Firsties run the show. The summer before classes begin, they direct the eight weeks of military training for incoming plebes and yearlings. Come August, they take the roles of commissioned officers in the cadet hierarchy. Platoon leaders report to company commanders and their staffs, who answer to battalion commands, regiments, and the brigade.
Everyone leads, and everyone follows. Everyone models, and everyone assesses. Cadets' formal evaluations of their subordinates' performance count toward final grades. "Everyone's a teacher," says firstie Chris Kane, a platoon leader under Hopper in C-2. "That's what I love about this place. We're all teachers." In this 24-hour leadership laboratory, students acquire humility. As leaders, they are nothing without followers. "You learn from the beginning that you're not in a position of leadership because you're smarter or better," says firstie and C-2 executive officer Joe Bagaglio. "As soon as you think you know it all, you get burned."
And they must perform under stress. Cadets face a daunting crush of academics, sports, and military activities. The academy's administrators know that there is enough time, in theory, to get it all done; they have studied this. In practice, though, cadets learn to prioritize -- what must come first and what can be left undone. More than that, they come to accept that, amid chaos, the only thing that they can control is themselves. Under fire, "you don't ask how to get it done," says Kane. "You just do it." Major Tony Burgess follows all of this with reactions that range from concern to bemusement to pride. As the tactical officer attached on a full-time basis to C-2, Burgess, '90, is likely the single most influential person in the development of the company's 128 young cadets. He is, as he likes to put it, their "teacher-coach-mentor-disciplinarian-den mother."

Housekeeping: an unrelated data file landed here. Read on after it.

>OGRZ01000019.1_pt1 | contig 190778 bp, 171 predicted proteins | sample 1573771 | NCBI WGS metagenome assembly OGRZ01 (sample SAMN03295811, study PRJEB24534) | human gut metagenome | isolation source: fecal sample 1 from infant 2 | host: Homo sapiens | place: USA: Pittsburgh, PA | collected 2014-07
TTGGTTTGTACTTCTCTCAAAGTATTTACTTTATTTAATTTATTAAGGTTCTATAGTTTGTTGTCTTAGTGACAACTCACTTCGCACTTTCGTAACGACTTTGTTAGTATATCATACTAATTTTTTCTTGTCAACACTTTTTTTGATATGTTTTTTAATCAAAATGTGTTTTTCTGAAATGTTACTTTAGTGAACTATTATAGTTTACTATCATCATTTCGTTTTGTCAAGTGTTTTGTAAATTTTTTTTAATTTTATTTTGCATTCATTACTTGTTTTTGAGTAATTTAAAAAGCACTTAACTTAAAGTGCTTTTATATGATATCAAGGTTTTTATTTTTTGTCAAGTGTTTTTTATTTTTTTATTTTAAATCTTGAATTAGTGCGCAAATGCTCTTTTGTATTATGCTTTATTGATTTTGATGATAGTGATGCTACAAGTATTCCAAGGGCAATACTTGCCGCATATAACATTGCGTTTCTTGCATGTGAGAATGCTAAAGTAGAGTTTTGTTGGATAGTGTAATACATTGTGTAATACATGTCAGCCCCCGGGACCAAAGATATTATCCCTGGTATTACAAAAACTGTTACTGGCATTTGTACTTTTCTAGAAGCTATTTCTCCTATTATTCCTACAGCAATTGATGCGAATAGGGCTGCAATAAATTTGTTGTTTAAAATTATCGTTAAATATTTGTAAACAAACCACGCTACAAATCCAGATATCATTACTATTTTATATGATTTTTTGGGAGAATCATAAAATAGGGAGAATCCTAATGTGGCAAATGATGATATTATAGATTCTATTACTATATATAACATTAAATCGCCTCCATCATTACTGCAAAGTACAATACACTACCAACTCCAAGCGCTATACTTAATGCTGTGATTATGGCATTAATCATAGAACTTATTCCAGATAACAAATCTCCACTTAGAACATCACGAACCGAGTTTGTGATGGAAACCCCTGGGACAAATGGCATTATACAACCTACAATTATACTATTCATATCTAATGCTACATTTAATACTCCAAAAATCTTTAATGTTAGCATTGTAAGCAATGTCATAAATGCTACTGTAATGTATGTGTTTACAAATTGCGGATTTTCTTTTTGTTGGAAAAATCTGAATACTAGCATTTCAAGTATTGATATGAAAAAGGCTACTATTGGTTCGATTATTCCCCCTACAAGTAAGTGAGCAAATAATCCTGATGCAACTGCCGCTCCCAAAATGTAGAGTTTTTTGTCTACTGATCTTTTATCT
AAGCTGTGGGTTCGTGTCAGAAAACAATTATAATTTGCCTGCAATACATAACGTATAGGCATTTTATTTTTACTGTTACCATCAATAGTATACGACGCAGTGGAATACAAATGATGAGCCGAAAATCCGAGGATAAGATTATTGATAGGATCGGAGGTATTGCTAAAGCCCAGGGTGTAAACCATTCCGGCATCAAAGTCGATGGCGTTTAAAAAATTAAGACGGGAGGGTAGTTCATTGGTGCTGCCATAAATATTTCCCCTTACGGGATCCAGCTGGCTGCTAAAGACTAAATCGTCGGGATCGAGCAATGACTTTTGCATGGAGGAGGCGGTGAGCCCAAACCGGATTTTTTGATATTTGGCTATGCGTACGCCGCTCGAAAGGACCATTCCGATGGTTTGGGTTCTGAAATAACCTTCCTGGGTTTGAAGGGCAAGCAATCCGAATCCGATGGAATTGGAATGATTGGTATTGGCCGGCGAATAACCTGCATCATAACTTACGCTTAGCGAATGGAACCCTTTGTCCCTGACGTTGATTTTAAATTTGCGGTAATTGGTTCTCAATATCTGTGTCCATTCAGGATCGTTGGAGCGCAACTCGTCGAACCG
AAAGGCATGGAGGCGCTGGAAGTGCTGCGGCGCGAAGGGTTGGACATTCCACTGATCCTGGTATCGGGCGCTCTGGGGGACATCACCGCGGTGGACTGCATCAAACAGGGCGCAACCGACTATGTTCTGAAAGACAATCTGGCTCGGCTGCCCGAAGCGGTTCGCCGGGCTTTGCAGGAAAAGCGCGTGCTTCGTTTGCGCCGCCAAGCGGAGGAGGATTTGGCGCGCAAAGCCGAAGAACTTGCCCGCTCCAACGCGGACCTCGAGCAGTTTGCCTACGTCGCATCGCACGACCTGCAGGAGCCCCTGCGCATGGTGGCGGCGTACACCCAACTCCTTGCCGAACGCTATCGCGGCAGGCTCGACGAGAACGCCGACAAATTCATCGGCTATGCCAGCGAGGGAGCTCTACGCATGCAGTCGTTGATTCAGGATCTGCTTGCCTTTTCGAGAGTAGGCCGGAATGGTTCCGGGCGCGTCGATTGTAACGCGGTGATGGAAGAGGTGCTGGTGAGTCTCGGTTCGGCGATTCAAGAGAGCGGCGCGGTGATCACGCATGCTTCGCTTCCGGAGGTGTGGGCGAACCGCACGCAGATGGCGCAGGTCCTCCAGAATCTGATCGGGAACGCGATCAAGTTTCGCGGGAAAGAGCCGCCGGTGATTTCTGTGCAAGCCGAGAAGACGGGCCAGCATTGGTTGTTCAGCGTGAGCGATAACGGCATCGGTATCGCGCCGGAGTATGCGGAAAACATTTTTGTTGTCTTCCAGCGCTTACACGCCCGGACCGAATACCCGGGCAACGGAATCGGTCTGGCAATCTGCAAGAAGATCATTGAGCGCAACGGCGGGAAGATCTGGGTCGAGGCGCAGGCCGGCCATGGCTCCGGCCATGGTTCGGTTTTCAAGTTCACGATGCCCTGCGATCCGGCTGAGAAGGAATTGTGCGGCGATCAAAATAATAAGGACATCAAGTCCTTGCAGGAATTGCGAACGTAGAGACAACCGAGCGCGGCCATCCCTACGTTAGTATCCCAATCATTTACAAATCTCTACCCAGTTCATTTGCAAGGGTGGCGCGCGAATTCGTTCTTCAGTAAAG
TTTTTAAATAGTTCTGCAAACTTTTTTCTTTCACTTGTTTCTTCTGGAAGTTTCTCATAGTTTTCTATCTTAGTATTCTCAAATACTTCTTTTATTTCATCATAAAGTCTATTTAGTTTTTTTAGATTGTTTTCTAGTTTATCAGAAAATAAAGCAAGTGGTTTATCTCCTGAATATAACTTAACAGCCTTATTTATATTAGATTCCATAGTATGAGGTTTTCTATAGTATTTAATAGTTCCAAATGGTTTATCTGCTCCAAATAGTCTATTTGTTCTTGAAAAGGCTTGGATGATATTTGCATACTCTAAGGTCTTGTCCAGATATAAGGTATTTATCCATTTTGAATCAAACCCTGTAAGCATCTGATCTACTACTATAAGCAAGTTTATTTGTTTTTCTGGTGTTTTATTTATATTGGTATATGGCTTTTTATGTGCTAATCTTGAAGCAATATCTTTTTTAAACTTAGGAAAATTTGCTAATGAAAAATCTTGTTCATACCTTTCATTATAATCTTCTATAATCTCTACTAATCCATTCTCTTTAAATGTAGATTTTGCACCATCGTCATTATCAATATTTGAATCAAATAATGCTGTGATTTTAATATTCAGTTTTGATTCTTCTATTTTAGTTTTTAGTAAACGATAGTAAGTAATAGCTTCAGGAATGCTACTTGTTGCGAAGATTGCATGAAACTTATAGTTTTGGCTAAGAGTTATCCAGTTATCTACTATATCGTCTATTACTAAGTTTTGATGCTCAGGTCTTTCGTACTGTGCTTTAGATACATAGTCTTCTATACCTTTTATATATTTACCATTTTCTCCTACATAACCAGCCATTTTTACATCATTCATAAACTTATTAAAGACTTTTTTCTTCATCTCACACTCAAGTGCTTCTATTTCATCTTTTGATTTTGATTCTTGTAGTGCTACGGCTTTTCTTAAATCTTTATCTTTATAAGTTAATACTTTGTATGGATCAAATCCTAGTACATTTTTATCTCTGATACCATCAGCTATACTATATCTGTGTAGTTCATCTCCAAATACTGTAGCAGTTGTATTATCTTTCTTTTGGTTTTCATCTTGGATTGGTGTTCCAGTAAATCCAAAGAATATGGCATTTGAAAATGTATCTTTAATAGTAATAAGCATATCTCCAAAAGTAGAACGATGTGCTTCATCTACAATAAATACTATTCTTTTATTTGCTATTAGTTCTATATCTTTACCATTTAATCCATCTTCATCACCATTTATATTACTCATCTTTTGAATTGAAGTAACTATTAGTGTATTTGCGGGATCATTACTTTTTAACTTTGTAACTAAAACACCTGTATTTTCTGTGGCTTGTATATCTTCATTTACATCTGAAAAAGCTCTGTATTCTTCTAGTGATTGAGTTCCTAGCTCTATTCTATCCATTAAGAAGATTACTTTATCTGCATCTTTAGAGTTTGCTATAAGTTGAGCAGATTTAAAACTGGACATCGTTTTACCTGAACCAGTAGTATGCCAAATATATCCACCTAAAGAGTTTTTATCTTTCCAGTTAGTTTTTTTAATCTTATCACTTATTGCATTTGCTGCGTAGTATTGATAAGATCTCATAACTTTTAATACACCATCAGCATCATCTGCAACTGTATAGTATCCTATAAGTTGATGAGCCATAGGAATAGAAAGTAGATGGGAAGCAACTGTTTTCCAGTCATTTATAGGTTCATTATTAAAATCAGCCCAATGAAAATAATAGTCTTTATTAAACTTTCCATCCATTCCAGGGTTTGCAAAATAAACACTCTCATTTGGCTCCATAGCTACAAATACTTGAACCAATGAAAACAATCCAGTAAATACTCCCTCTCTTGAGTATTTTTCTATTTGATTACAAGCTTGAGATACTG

Burgess himself is a leadership junkie. The son of missionary parents, he spent his childhood in Mexico and entered West Point with grand visions. "I was going to get out of the Army after five years, and by age 30, I was going to be a millionaire in business," he says. "I didn't know how, but I was going to do it. Then, somewhere along the way, I fell in love with leading." Burgess has spent 10 years in the infantry, and he will tell you that there is no better job in the world than commanding an Army company. He grew passionate enough about it to start up a Web site, CompanyCommand.com -- an unauthorized
(but unofficially welcome) resource for company commanders that has attracted many users. With his classmate and best friend, Nate Allen, Burgess has written a book on the same topic, Taking the Guidon: Exceptional Leadership at the Company Level, which is available on his Web site.
Among his cadet charges, Burgess radiates intensity and enthusiasm. He is at once approachable and reserved, a buddy and a boss. His success depends on
maintaining a fine balance -- guiding students' decisions without actually making them, giving students enough rope but knowing when to haul it in. He is
the one who must look out for developmental opportunities and failures. He must be ready to influence.
If Burgess succeeds -- if West Point succeeds -- his cadets will emerge, he thinks, as the "go-to" people. "They'll be the ones who you know will make it
happen," he says, "the guys who will do better than we ever imagined possible."